Associate researcher and editor-in-chief of Istishraf journal for future studies.
The Democratic Transition seminar, organized by the ACRPS, this week welcomed Dr. Ruqaya Al-Musadak, Professor of Political Science and Constitutional Law at Mohammed V University, Rabat, presenting "Constitutional Monarchy or Monarchial Discretion?"; Dr. Mohamed Madani, Professor of Political Science and Constitutional Law at the University of Mohamed V in Rabat, speaking on "The 20 February 20 Movement and the Moroccan Constitutional Regime: Unexpected Effects". Arab Center researcher Morad Diani laid the groundwork for the seminar, focused on the constitutional issue in Morocco. This is the basis of the entire political, economic and social structure of the country. It also looks deeper into the Moroccan constitutional system in light of the 2011 constitutional reform, which is supposed to be the most important outcome of the February 20 movement, at both the textual and the interpretive levels.
Dr Al-Musadak began her lecture by discussing the nature of the "constituent authority" in the new constitution, noting the re-direction of the subsidiary constituent authority, which is a de facto royal privilege, from the power to amend the constitution to becoming a vested constitutional authority with sweeping powers. She concluded that the new constitution has been transformed into an area of discretion that establishes "monarchial discretion" whereby the monarch's authority is not derived from a lofty and binding document, but rather from a "discretionary constitution." This is distancing Morocco from being a constitutional monarchy in accordance with its codification, constitution, and democratization. She also reached the conclusion that this outcome showed the vast gap between the starting point of the declaration of the monarchy in response to protests about a potential coexistence project with the February 20 movement at its height and the end-product embodying the royalist tendency to re-establish its hegemony over the constitutional order. The new constitution is a step backwards in the Moroccan political and constitutional process, so that the truce becomes threatened and short-term, however long it seems, and engaging in a constitutional process to save the constitution should be a long-term priority.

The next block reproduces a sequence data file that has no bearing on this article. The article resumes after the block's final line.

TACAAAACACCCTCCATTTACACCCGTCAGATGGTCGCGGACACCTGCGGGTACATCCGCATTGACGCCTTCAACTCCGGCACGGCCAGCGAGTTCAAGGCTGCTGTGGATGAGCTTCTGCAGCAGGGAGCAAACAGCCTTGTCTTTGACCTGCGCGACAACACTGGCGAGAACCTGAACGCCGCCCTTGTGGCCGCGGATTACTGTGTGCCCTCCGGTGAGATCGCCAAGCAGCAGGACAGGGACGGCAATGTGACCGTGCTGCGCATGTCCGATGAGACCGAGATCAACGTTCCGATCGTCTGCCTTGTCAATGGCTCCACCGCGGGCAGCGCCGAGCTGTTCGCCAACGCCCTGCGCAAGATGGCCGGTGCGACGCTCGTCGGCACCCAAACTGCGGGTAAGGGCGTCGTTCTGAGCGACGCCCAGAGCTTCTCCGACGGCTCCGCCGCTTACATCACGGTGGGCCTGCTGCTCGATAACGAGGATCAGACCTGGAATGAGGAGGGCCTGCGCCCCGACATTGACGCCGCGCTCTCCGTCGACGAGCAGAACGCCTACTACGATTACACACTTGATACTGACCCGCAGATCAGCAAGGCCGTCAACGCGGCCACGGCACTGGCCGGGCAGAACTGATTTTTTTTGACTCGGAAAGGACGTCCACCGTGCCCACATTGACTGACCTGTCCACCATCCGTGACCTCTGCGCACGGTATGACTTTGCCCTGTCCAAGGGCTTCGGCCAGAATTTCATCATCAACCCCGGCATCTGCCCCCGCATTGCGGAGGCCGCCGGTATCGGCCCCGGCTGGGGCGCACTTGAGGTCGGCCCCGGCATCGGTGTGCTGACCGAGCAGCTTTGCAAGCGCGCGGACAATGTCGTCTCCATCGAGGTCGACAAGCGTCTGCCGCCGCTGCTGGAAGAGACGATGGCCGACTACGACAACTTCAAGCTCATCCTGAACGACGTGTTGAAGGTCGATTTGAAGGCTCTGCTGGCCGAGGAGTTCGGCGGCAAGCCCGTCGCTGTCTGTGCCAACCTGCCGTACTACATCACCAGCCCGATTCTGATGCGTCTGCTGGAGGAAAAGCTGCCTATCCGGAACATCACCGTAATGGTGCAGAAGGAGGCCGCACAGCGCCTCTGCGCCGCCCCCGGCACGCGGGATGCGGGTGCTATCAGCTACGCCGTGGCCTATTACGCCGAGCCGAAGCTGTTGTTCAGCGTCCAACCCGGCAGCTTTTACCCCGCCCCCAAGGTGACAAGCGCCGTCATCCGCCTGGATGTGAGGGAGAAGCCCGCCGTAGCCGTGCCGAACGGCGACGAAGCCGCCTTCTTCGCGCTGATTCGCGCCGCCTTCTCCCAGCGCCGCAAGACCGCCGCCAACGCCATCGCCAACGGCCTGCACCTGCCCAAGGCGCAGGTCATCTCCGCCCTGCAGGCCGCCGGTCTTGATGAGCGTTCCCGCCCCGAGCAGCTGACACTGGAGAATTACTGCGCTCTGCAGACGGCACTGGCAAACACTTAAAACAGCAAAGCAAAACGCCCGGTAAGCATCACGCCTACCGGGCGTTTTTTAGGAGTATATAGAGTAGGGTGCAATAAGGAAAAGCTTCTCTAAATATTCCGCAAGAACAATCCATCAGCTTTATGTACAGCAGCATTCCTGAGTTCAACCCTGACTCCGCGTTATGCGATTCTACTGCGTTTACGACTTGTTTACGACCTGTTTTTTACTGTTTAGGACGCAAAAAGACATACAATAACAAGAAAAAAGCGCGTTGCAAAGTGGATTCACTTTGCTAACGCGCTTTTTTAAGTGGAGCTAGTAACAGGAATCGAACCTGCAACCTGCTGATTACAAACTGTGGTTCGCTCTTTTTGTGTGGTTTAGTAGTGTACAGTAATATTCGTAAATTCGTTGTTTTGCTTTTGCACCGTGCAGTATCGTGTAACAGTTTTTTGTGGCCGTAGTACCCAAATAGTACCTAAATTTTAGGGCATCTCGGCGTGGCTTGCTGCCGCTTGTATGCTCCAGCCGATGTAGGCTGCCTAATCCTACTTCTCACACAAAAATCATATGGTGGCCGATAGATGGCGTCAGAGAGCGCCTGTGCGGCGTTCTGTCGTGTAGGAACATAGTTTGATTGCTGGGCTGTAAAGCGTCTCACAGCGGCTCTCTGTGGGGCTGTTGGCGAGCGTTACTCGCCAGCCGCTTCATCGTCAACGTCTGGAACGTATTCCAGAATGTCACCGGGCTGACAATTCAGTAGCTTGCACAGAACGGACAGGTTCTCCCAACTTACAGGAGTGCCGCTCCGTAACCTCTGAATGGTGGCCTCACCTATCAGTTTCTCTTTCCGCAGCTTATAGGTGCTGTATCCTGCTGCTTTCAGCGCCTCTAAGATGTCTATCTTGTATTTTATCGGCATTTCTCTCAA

For his part, Mohamed Madani explored the effects of the "February 20 Movement" in the Moroccan constitutional system in the context of the political fluctuations of the "Moroccan Spring", away from the hypothesis of the Moroccan monarchy's sudden appropriation of the principle of constitutional democracy. This was aimed mainly at renewing the Moroccan constitution or introducing a new culture of constitutionality in the political scene as a "game of constitutional consensus", which does not indicate the existence of any consensus, emerged. In this regard, civilians call for "humility" in terms of expectations; the observed trends are incoherent because they are generally the result of the accumulation of many smaller, complex and difficult changes. The rewriting of Morocco's political development in the future would also prepare the 2011 constitution, much celebrated for its "renewed" and "historical" character, to appear, at best, as a small deviation from a regular cycle, not a major event that would have an impact on the course of the future.
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